Crosby Garrett

Heather Ballantyne

For this months meeting, 16 of us went to the Parish Church of Crosby Garrett, St Andrews. Ian  Allonby was our guide for the evening.

The church was founded before the Norman Conquest on a hill called Arklow, which means Hill of Sacrifice and was probably a place of heathen worship. There is very little left of the 11th century building except the remains of an arch above the new Chancel Arch.

Church Plan

Chancel Arch

In the 14th century Henry de Sandford became rector and his Coat of Arms is on the left hand side of the East Window dated 1335. He had the Chancel extended and when he died in 1381 he left twenty shillings for a new bell for the church. That bell is still rung every Sunday and is inscribed  " COMPANA SANTI ANDREE" The Bell of St. Andrew.

Ian told us that local legend states that it was the intention to build the church  at the bottom of the hill but at night His Satanic Majesty, The Devil, carried the stones to the top  so that the aged and infirm could not get up the hill to worship.

The porch has a date of 1662 but this is not known if it is the original date or not.  Inside the porch on the right hand side is a hole in the wall where anyone about to enter the church carrying a pistol or dagger could secrete it before entering.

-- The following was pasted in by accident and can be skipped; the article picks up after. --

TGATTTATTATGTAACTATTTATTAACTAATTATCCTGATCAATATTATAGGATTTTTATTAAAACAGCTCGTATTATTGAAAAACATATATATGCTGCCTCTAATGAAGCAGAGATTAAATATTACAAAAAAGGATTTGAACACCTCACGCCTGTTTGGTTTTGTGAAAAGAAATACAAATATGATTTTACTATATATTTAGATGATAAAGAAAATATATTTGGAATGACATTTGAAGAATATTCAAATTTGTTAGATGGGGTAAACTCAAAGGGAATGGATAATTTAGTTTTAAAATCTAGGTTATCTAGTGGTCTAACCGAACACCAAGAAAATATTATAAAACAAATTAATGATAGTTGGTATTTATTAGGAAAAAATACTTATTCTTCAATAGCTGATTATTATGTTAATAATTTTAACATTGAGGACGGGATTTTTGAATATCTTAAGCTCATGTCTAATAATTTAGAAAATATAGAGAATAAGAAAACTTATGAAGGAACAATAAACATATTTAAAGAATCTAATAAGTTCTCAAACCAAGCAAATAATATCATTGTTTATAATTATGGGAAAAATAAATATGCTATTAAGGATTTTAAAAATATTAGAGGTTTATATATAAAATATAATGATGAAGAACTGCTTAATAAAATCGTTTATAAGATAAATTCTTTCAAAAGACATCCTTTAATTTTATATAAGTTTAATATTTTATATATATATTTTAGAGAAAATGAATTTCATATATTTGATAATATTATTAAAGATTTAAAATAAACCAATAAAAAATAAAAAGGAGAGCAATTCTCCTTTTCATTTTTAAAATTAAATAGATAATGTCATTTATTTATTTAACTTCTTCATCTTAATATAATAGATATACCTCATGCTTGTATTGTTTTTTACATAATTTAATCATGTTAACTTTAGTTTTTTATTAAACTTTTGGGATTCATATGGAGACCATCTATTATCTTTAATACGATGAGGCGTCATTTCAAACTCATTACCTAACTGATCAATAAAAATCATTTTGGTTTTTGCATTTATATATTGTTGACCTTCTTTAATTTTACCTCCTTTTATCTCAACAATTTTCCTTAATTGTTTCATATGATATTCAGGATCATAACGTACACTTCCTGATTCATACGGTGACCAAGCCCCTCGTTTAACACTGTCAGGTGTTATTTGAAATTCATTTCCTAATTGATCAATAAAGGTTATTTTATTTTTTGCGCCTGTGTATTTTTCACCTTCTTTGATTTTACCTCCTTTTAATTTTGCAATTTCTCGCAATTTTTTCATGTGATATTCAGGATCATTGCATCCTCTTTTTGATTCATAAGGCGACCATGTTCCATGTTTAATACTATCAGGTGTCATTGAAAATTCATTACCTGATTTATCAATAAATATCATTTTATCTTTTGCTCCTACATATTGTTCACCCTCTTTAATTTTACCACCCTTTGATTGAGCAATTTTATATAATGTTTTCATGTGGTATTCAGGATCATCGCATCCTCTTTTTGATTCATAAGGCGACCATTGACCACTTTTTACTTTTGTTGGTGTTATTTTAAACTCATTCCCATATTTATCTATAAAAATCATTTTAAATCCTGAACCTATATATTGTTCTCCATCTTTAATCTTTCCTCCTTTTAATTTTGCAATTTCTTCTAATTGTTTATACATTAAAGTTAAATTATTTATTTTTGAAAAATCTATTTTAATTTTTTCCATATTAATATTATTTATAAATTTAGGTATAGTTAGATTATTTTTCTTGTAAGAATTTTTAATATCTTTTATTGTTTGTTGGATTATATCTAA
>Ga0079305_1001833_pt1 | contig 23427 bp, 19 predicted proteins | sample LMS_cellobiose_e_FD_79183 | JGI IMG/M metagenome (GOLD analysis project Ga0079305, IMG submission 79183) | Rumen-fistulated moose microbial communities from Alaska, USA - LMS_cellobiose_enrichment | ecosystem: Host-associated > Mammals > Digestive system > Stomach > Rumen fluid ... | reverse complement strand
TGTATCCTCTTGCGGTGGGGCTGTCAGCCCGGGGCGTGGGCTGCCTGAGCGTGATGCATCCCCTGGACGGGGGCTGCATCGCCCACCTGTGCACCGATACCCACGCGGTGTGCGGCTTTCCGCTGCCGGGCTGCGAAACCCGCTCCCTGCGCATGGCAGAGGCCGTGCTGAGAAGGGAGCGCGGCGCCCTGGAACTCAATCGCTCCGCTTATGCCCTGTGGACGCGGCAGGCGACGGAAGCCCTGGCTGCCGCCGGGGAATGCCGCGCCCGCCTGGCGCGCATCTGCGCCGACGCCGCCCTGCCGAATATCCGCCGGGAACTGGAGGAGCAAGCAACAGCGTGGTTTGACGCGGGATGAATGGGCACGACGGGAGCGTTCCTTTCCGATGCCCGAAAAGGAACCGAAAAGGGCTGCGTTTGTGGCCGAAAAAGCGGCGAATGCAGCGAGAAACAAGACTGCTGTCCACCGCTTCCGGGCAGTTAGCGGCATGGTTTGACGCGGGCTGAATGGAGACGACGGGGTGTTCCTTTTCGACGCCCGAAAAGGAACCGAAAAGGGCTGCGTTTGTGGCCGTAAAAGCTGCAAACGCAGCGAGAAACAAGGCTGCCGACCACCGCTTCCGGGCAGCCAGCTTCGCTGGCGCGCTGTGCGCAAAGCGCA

In the 17th century this church had a step down into the Chancel, but in the 19th century the floor was made level. This is unusual as normally you would step up into the Chancel.
During the Victorian period (1885/6) the Church was closed for 1 year while  it was remodelled. The plaster was chipped off the walls and the pews moved so that all faced the Pulpit rather than the Altar. It was at this time that a new East window was put in  with its beautiful view over the fells.

East Window

Work again is needed on the church and over the last few years they have been sorting out the roof with a grant from English Heritage, but a lot more work is still required inside and out. Crosby Garrett is only a small parish but they are  busy fundraising to bring the church up to spec. It could be another 10 years before the work is complete.

Crosby Garrett Church is open most of the time and the village and church are well worth a visit.

This is the view from the church looking over the village

After our visit to the church we first went to look at the Tithe Barn which had recently been renovated and then onto a building  which has just been bought and is about to be rescued from falling down.

An enjoyable evening with thanks to Ian Allonby for sharing his knowledge.